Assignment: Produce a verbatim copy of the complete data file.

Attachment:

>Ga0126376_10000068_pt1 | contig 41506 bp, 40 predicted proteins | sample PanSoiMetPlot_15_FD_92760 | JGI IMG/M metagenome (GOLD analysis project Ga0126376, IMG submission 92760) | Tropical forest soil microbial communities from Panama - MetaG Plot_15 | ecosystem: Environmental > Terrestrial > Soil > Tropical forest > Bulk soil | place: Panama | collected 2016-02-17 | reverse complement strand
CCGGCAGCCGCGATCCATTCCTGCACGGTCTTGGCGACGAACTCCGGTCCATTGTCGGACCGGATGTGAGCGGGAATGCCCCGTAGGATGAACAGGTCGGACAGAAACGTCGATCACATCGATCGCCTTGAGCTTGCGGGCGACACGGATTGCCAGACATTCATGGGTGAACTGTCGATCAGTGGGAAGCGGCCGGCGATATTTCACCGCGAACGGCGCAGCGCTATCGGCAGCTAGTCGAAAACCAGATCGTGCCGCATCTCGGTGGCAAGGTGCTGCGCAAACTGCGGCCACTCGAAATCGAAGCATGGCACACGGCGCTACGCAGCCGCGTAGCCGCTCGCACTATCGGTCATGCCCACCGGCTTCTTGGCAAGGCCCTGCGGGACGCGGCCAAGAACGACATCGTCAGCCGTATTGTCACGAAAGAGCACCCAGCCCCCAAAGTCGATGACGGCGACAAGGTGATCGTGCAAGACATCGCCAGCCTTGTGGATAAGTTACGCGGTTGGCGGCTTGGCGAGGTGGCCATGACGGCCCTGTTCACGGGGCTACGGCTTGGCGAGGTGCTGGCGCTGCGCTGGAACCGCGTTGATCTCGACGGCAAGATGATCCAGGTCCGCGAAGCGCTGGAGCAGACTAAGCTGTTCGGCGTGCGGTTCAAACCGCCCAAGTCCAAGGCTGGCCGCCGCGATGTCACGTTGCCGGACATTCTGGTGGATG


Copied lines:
>Ga0126376_10000068_pt1 | contig 41506 bp, 40 predicted proteins | sample PanSoiMetPlot_15_FD_92760 | JGI IMG/M metagenome (GOLD analysis project Ga0126376, IMG submission 92760) | Tropical forest soil microbial communities from Panama - MetaG Plot_15 | ecosystem: Environmental > Terrestrial > Soil > Tropical forest > Bulk soil | place: Panama | collected 2016-02-17 | reverse complement strand
CCGGCAGCCGCGATCCATTCCTGCACGGTCTTGGCGACGAACTCCGGTCCATTGTCGGACCGGATGTGAGCGGGAATGCCCCGTAGGATGAACAGGTCGGACAGAAACGTCGATCACATCGATCGCCTTGAGCTTGCGGGCGACACGGATTGCCAGACATTCATGGGTGAACTGTCGATCAGTGGGAAGCGGCCGGCGATATTTCACCGCGAACGGCGCAGCGCTATCGGCAGCTAGTCGAAAACCAGATCGTGCCGCATCTCGGTGGCAAGGTGCTGCGCAAACTGCGGCCACTCGAAATCGAAGCATGGCACACGGCGCTACGCAGCCGCGTAGCCGCTCGCACTATCGGTCATGCCCACCGGCTTCTTGGCAAGGCCCTGCGGGACGCGGCCAAGAACGACATCGTCAGCCGTATTGTCACGAAAGAGCACCCAGCCCCCAAAGTCGATGACGGCGACAAGGTGATCGTGCAAGACATCGCCAGCCTTGTGGATAAGTTACGCGGTTGGCGGCTTGGCGAGGTGGCCATGACGGCCCTGTTCACGGGGCTACGGCTTGGCGAGGTGCTGGCGCTGCGCTGGAACCGCGTTGATCTCGACGGCAAGATGATCCAGGTCCGCGAAGCGCTGGAGCAGACTAAGCTGTTCGGCGTGCGGTTCAAACCGCCCAAGTCCAAGGCTGGCCGCCGCGATGTCACGTTGCCGGACATTCTGGTGGATG